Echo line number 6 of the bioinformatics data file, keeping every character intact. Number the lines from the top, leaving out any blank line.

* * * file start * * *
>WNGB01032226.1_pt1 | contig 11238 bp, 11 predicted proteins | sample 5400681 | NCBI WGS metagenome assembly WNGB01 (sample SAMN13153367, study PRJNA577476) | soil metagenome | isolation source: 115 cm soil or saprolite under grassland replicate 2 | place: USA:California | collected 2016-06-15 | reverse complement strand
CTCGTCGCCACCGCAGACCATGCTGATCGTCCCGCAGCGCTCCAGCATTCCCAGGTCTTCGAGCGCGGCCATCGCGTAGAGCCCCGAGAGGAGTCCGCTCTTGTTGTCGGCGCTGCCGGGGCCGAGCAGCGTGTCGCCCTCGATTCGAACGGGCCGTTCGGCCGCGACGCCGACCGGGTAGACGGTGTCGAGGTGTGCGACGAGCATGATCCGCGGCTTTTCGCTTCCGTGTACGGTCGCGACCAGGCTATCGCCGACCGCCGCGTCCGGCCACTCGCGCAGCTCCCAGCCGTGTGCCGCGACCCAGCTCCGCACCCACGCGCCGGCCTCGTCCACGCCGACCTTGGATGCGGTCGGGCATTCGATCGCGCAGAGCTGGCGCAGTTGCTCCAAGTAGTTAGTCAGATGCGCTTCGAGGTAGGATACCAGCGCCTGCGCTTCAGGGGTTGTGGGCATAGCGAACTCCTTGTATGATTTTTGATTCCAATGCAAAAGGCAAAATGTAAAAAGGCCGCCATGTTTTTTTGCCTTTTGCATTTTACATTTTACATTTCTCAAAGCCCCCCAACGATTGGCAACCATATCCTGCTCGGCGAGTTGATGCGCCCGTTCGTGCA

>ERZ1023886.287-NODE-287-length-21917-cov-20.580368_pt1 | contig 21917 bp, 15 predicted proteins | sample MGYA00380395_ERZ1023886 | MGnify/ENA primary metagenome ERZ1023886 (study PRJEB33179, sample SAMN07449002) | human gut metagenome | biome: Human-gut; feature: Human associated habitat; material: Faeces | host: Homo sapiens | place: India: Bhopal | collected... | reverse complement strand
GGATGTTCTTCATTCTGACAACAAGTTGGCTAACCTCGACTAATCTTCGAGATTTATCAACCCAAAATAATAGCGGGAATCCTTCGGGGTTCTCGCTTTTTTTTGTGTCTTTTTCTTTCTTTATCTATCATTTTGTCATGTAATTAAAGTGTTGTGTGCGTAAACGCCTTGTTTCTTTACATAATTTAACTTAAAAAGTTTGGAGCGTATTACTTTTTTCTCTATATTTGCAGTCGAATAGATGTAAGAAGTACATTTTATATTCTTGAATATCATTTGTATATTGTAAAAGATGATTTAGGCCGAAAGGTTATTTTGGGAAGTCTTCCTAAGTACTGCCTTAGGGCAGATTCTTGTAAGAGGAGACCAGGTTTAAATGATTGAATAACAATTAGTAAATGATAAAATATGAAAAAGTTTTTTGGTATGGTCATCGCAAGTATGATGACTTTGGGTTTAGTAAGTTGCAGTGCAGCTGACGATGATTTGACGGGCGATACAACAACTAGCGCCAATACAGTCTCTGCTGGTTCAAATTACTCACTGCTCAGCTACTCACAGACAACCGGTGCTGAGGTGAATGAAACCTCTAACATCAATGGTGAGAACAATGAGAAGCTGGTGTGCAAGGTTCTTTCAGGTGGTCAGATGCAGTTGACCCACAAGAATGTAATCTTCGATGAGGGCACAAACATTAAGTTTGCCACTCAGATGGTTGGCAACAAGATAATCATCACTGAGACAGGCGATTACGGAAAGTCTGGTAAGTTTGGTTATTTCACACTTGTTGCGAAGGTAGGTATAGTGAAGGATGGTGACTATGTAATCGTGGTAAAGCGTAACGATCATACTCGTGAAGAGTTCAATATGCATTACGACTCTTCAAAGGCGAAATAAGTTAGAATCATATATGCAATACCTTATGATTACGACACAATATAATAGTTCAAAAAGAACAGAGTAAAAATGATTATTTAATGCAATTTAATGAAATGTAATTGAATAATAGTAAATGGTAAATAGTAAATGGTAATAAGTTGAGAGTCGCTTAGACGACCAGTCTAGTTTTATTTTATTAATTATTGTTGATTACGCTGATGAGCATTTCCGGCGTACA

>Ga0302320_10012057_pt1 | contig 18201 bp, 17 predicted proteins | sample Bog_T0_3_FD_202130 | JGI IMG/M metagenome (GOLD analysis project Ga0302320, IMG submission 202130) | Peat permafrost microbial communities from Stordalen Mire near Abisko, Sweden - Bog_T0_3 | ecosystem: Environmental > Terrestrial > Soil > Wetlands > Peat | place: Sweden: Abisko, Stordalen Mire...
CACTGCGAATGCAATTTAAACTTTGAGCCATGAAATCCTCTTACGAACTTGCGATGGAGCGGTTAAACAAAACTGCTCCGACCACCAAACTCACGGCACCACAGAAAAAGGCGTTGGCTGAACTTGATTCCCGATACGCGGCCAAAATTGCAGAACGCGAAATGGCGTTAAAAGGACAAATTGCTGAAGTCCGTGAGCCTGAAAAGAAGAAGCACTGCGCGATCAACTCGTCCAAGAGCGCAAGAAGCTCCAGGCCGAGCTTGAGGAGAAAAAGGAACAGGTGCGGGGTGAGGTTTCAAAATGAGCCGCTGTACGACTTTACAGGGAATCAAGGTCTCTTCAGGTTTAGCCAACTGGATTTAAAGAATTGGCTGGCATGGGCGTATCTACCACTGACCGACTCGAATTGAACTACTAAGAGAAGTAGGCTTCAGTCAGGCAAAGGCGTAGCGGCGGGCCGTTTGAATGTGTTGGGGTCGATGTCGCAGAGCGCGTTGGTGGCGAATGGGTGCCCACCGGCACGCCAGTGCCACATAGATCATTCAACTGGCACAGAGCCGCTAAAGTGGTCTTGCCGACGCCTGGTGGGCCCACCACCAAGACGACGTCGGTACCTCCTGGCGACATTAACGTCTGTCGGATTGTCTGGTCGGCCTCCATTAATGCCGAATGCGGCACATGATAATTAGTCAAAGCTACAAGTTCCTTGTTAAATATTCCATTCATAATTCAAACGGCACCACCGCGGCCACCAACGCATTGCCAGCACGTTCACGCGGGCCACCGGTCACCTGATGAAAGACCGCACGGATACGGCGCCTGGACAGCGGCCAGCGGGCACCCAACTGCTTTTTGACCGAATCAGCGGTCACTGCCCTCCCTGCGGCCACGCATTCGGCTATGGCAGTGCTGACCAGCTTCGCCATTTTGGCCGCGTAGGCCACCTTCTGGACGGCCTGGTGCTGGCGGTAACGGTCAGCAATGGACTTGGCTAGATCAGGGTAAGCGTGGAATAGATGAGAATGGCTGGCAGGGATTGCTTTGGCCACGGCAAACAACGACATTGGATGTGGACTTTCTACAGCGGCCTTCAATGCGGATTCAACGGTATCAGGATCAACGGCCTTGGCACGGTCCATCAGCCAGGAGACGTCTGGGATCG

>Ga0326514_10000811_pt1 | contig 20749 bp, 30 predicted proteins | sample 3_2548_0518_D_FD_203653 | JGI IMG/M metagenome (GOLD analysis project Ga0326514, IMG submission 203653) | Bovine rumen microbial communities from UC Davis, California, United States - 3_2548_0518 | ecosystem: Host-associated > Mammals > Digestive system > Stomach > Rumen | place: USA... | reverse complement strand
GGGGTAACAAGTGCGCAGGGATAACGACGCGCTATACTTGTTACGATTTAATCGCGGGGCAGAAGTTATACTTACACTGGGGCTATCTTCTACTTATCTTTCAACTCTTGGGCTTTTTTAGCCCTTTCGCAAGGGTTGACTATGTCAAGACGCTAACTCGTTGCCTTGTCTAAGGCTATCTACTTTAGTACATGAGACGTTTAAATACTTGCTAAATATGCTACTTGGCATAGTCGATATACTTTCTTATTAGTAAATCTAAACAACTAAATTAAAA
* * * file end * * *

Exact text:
CACTGCGAATGCAATTTAAACTTTGAGCCATGAAATCCTCTTACGAACTTGCGATGGAGCGGTTAAACAAAACTGCTCCGACCACCAAACTCACGGCACCACAGAAAAAGGCGTTGGCTGAACTTGATTCCCGATACGCGGCCAAAATTGCAGAACGCGAAATGGCGTTAAAAGGACAAATTGCTGAAGTCCGTGAGCCTGAAAAGAAGAAGCACTGCGCGATCAACTCGTCCAAGAGCGCAAGAAGCTCCAGGCCGAGCTTGAGGAGAAAAAGGAACAGGTGCGGGGTGAGGTTTCAAAATGAGCCGCTGTACGACTTTACAGGGAATCAAGGTCTCTTCAGGTTTAGCCAACTGGATTTAAAGAATTGGCTGGCATGGGCGTATCTACCACTGACCGACTCGAATTGAACTACTAAGAGAAGTAGGCTTCAGTCAGGCAAAGGCGTAGCGGCGGGCCGTTTGAATGTGTTGGGGTCGATGTCGCAGAGCGCGTTGGTGGCGAATGGGTGCCCACCGGCACGCCAGTGCCACATAGATCATTCAACTGGCACAGAGCCGCTAAAGTGGTCTTGCCGACGCCTGGTGGGCCCACCACCAAGACGACGTCGGTACCTCCTGGCGACATTAACGTCTGTCGGATTGTCTGGTCGGCCTCCATTAATGCCGAATGCGGCACATGATAATTAGTCAAAGCTACAAGTTCCTTGTTAAATATTCCATTCATAATTCAAACGGCACCACCGCGGCCACCAACGCATTGCCAGCACGTTCACGCGGGCCACCGGTCACCTGATGAAAGACCGCACGGATACGGCGCCTGGACAGCGGCCAGCGGGCACCCAACTGCTTTTTGACCGAATCAGCGGTCACTGCCCTCCCTGCGGCCACGCATTCGGCTATGGCAGTGCTGACCAGCTTCGCCATTTTGGCCGCGTAGGCCACCTTCTGGACGGCCTGGTGCTGGCGGTAACGGTCAGCAATGGACTTGGCTAGATCAGGGTAAGCGTGGAATAGATGAGAATGGCTGGCAGGGATTGCTTTGGCCACGGCAAACAACGACATTGGATGTGGACTTTCTACAGCGGCCTTCAATGCGGATTCAACGGTATCAGGATCAACGGCCTTGGCACGGTCCATCAGCCAGGAGACGTCTGGGATCG